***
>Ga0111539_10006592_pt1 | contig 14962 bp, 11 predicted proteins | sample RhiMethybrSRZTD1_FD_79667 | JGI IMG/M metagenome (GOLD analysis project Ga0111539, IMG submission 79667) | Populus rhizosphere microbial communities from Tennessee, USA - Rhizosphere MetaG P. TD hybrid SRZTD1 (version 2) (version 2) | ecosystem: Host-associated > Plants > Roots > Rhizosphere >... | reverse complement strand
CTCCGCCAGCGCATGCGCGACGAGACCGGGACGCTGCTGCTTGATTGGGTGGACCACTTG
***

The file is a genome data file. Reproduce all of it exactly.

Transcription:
>Ga0111539_10006592_pt1 | contig 14962 bp, 11 predicted proteins | sample RhiMethybrSRZTD1_FD_79667 | JGI IMG/M metagenome (GOLD analysis project Ga0111539, IMG submission 79667) | Populus rhizosphere microbial communities from Tennessee, USA - Rhizosphere MetaG P. TD hybrid SRZTD1 (version 2) (version 2) | ecosystem: Host-associated > Plants > Roots > Rhizosphere >... | reverse complement strand
CTCCGCCAGCGCATGCGCGACGAGACCGGGACGCTGCTGCTTGATTGGGTGGACCACTTG